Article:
Still Plenty of Growth

And…TROW is still growing.

Despite the growth in ETF and index fund adoption, T. Rowe Price’s focus on retirement plans has continued to be a boon for the fund manager. Over the last five years, more than $65 billion in new investor money has moved into its highly successful suite of target-date retirement funds. That’s about 23% of its total assets. Meanwhile, around two-thirds of its total assets under management are in retirement and annuity accounts. Workers are pretty much stuck with the retirement plan their employers use for the duration of their jobs. This ensures a constant and steady stream of asset growth to power fees. During the first half of 2016, assets under management increased $13.5 billion – thanks in part to contributions to retirement accounts.

TROW has another ace up its sleeve to find growth and, ultimately, higher fee revenue: private placements. As a growth shop, T. Rowe Price’s managers have been very successful at finding the “next big thing,” before it became the “next big thing.” It has made plenty of private placement investments, i.e. before IPOs. These include buying stakes in Whole Foods (WFM), Starbucks (SBUX ), Facebook (FB ) and Twitter (TWTR ) before they became public companies. Its competitive edge and ability have several of its tech-focused funds crushing their competition, and seeing an increasing gathering of assets.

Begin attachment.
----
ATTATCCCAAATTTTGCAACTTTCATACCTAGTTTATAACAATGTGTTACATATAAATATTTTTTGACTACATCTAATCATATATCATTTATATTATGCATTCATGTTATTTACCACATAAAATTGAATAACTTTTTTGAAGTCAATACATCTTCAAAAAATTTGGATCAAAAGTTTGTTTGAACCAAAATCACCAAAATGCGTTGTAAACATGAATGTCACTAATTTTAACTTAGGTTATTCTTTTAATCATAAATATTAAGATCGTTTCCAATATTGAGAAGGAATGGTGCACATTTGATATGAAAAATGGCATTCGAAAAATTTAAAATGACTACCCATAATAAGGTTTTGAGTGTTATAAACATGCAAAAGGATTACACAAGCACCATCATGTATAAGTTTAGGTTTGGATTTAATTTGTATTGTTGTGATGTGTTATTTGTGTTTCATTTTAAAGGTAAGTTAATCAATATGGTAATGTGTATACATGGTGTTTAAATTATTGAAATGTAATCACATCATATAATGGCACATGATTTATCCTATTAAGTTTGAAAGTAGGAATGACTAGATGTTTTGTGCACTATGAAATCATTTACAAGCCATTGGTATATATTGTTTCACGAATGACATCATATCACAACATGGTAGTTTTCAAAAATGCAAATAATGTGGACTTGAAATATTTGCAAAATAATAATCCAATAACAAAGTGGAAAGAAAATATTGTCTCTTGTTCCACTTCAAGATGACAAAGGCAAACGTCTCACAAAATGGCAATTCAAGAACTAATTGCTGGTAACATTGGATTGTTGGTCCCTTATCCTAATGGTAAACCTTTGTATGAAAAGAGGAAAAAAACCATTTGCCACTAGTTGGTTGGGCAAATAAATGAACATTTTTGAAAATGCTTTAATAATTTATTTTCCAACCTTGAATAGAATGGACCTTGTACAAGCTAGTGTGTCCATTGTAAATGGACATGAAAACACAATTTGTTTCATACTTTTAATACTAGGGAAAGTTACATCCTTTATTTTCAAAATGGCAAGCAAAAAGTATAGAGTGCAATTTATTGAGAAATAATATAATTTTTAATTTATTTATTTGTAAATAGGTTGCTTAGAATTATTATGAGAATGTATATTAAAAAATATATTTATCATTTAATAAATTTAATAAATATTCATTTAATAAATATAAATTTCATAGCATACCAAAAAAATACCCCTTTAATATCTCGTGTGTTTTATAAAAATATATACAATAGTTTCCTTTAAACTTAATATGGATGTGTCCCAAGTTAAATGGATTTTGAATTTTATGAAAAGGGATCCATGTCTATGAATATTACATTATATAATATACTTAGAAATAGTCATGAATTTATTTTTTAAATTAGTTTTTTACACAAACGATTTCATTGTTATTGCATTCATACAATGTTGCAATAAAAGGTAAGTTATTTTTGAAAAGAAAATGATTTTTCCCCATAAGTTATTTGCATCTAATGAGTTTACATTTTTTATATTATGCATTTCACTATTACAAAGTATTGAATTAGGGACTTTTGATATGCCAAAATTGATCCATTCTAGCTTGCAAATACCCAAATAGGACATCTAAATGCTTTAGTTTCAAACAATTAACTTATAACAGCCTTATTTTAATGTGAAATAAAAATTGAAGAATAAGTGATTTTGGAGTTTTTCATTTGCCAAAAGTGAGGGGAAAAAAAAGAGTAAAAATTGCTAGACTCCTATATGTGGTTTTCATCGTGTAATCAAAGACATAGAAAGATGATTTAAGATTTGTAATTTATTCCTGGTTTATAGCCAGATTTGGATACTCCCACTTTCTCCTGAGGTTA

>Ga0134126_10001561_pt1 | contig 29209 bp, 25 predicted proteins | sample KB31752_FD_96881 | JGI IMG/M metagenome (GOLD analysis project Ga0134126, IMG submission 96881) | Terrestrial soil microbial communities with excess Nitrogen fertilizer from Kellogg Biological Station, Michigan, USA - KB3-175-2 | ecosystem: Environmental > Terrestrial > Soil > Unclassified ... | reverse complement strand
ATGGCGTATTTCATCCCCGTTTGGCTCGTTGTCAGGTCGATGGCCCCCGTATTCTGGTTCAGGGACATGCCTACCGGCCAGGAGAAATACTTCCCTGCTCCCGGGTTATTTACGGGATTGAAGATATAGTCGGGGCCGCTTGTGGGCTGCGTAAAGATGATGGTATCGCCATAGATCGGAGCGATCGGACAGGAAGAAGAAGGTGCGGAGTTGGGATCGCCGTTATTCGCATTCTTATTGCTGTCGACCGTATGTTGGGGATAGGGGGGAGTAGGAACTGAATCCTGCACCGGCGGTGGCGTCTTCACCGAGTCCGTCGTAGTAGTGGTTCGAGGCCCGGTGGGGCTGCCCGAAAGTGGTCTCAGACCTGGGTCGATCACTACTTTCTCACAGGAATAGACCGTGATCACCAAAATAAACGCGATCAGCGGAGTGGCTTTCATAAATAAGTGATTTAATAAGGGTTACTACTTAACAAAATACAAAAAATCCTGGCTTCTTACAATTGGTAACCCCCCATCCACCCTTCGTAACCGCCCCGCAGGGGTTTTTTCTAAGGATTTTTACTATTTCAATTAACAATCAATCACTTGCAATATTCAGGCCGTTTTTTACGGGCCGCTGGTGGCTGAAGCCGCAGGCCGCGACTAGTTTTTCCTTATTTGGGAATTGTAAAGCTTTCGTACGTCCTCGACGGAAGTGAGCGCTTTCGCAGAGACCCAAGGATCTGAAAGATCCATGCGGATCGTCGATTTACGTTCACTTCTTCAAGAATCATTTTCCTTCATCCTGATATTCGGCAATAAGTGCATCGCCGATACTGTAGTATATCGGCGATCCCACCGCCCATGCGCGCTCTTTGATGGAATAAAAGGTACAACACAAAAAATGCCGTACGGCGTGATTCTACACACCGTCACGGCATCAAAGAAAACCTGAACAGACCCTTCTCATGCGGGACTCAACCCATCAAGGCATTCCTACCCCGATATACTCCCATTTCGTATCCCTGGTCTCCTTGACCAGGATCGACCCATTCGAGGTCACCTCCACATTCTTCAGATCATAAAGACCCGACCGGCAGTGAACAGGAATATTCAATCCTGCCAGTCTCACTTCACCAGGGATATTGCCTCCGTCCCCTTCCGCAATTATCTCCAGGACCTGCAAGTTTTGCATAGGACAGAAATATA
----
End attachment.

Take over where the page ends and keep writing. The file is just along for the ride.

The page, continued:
And let’s not forget that T. Rowe could easily launch its own line of ETFs. It has the size and scope to do so with ease.

Putting Numbers to TROW’s Growth

Rising assets under management and continued growth along its retirement businesses lines mean one thing – plenty of fees and a long dividend history.

T. Rowe Price is a member of the exclusive Dividend Aristocrats, which means it has increased its dividend for at least 25 years. In TROW’s case, it has managed to do so for 30. What’s more is that TROW continues to pay out special dividends, in addition to its regular rising payout.
Driving that has been the steady dividend growth in its revenues and fee-cash flows, as is evident from the chart below from its latest annual report. Currently, the dividend only needs approximately 1/3 of fee-cash flows to be covered.

TROW is a Dividend Aristocrat. You can find other Dividend Aristocrats on’s 25-year Dividend Increasing Stocks tool.

T. Rowe Price 2015 Annual Report

With zero debt on its balance sheet and a continued rise in assets under management – thanks to its great skill at navigating growth and rising retirement portfolio – the stock should be able to keep on increasing its payout. Analysts expect TROW to grow its earnings by 8% annually over the next five years.

The Bottom Line

The firm’s that are managing the assets usually make the most money. For T. Rowe Price investors, it translates into plenty of earnings and a large 3.2% growing dividend. Its continued focus on retirement assets and growth stocks has made it a leader in the investment management space. And that leadership position is wonderful for its future dividend growth.